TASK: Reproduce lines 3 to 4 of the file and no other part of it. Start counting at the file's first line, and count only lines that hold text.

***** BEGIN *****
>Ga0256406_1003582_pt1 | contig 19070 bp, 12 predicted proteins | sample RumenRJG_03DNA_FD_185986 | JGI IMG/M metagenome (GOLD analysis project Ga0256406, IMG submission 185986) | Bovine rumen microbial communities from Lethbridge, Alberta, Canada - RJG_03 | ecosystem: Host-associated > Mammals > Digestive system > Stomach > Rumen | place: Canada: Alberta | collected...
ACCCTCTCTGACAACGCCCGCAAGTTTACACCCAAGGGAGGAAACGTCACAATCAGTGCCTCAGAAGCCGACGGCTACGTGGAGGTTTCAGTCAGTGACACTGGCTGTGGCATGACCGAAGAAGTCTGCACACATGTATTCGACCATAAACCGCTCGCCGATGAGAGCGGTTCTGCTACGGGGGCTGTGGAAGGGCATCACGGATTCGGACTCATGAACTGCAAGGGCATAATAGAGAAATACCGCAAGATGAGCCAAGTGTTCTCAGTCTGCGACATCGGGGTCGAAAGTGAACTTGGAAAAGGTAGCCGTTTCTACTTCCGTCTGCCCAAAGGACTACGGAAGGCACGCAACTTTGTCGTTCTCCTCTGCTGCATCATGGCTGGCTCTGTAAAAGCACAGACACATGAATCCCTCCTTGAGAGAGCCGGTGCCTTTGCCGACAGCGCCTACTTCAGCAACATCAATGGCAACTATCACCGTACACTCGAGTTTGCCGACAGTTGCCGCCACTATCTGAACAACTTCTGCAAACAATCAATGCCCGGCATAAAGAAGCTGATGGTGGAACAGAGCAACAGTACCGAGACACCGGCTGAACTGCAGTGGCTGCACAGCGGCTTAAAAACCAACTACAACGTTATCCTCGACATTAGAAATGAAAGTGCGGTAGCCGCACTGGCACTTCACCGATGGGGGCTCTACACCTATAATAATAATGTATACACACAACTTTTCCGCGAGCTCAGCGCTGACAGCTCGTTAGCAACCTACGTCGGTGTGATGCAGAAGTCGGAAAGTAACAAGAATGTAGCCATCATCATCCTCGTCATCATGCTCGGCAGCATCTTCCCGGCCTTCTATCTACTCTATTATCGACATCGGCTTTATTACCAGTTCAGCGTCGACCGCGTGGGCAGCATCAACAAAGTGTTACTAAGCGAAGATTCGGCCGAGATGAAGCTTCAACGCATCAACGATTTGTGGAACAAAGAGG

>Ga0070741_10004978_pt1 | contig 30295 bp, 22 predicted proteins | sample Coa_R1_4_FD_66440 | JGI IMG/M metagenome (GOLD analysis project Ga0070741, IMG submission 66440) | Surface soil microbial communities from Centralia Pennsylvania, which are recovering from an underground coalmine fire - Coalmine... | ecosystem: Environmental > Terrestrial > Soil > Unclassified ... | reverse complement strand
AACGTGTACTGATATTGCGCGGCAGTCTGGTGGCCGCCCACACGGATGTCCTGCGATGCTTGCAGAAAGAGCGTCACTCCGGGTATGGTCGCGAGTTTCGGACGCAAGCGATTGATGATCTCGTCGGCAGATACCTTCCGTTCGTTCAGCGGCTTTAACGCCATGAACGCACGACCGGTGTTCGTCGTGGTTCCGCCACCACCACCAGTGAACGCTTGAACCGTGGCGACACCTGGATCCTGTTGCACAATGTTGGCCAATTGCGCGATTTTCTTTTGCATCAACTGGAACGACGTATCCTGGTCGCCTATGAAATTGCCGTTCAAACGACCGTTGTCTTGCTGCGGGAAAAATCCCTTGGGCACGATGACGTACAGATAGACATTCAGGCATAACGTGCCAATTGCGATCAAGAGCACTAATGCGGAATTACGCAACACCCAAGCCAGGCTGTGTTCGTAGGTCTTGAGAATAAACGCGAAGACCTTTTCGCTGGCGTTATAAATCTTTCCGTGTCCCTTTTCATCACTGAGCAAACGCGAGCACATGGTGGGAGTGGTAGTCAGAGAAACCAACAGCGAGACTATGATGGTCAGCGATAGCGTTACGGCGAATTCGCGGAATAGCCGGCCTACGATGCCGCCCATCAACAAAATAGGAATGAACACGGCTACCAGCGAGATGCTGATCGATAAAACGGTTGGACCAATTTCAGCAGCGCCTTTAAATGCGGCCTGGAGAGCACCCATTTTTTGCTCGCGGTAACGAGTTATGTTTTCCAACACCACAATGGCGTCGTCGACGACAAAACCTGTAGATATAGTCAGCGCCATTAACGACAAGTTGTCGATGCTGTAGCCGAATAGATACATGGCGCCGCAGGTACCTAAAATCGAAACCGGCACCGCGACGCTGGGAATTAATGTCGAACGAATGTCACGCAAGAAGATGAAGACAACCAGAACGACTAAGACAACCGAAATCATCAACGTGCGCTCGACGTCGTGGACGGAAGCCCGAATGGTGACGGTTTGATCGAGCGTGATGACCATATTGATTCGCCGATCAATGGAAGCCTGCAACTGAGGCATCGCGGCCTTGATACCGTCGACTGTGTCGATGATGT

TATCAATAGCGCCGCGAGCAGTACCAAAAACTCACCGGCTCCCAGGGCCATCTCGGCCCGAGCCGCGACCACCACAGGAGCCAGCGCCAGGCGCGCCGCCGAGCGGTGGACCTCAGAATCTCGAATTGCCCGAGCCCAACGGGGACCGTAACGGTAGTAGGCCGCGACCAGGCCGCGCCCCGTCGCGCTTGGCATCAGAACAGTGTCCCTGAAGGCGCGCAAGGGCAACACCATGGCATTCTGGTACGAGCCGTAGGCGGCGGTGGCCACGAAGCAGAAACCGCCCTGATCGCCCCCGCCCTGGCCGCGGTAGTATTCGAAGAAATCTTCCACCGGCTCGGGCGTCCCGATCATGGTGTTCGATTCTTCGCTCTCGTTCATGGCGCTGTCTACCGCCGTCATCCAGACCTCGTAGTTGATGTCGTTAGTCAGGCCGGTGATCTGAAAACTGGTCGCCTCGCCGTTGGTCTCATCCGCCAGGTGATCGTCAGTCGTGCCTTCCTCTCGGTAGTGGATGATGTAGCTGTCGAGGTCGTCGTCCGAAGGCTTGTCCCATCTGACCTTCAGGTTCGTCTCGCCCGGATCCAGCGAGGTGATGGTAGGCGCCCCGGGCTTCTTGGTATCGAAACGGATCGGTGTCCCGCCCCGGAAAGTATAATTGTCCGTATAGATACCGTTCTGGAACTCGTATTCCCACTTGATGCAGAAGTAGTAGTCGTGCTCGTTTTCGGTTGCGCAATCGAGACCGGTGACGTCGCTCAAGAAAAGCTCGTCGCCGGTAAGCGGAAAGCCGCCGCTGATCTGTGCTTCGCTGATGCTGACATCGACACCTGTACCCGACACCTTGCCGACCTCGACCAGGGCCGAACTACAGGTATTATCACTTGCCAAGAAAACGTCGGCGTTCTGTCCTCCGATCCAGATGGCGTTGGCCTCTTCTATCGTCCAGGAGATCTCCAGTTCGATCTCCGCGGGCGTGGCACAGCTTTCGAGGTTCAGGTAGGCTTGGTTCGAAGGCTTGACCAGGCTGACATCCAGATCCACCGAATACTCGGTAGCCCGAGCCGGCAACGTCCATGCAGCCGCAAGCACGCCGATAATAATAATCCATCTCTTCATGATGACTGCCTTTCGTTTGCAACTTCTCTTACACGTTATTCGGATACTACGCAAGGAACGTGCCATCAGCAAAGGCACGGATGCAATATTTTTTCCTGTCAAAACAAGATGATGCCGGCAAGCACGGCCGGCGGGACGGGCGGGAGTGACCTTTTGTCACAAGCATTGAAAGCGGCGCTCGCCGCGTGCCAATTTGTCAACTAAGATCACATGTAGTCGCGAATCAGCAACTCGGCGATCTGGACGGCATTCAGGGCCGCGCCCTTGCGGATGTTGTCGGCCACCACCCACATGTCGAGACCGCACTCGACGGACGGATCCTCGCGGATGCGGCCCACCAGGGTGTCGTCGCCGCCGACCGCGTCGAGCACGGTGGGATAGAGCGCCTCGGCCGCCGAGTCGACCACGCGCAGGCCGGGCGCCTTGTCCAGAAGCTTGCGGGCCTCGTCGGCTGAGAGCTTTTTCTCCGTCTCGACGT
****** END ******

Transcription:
>Ga0070741_10004978_pt1 | contig 30295 bp, 22 predicted proteins | sample Coa_R1_4_FD_66440 | JGI IMG/M metagenome (GOLD analysis project Ga0070741, IMG submission 66440) | Surface soil microbial communities from Centralia Pennsylvania, which are recovering from an underground coalmine fire - Coalmine... | ecosystem: Environmental > Terrestrial > Soil > Unclassified ... | reverse complement strand
AACGTGTACTGATATTGCGCGGCAGTCTGGTGGCCGCCCACACGGATGTCCTGCGATGCTTGCAGAAAGAGCGTCACTCCGGGTATGGTCGCGAGTTTCGGACGCAAGCGATTGATGATCTCGTCGGCAGATACCTTCCGTTCGTTCAGCGGCTTTAACGCCATGAACGCACGACCGGTGTTCGTCGTGGTTCCGCCACCACCACCAGTGAACGCTTGAACCGTGGCGACACCTGGATCCTGTTGCACAATGTTGGCCAATTGCGCGATTTTCTTTTGCATCAACTGGAACGACGTATCCTGGTCGCCTATGAAATTGCCGTTCAAACGACCGTTGTCTTGCTGCGGGAAAAATCCCTTGGGCACGATGACGTACAGATAGACATTCAGGCATAACGTGCCAATTGCGATCAAGAGCACTAATGCGGAATTACGCAACACCCAAGCCAGGCTGTGTTCGTAGGTCTTGAGAATAAACGCGAAGACCTTTTCGCTGGCGTTATAAATCTTTCCGTGTCCCTTTTCATCACTGAGCAAACGCGAGCACATGGTGGGAGTGGTAGTCAGAGAAACCAACAGCGAGACTATGATGGTCAGCGATAGCGTTACGGCGAATTCGCGGAATAGCCGGCCTACGATGCCGCCCATCAACAAAATAGGAATGAACACGGCTACCAGCGAGATGCTGATCGATAAAACGGTTGGACCAATTTCAGCAGCGCCTTTAAATGCGGCCTGGAGAGCACCCATTTTTTGCTCGCGGTAACGAGTTATGTTTTCCAACACCACAATGGCGTCGTCGACGACAAAACCTGTAGATATAGTCAGCGCCATTAACGACAAGTTGTCGATGCTGTAGCCGAATAGATACATGGCGCCGCAGGTACCTAAAATCGAAACCGGCACCGCGACGCTGGGAATTAATGTCGAACGAATGTCACGCAAGAAGATGAAGACAACCAGAACGACTAAGACAACCGAAATCATCAACGTGCGCTCGACGTCGTGGACGGAAGCCCGAATGGTGACGGTTTGATCGAGCGTGATGACCATATTGATTCGCCGATCAATGGAAGCCTGCAACTGAGGCATCGCGGCCTTGATACCGTCGACTGTGTCGATGATGT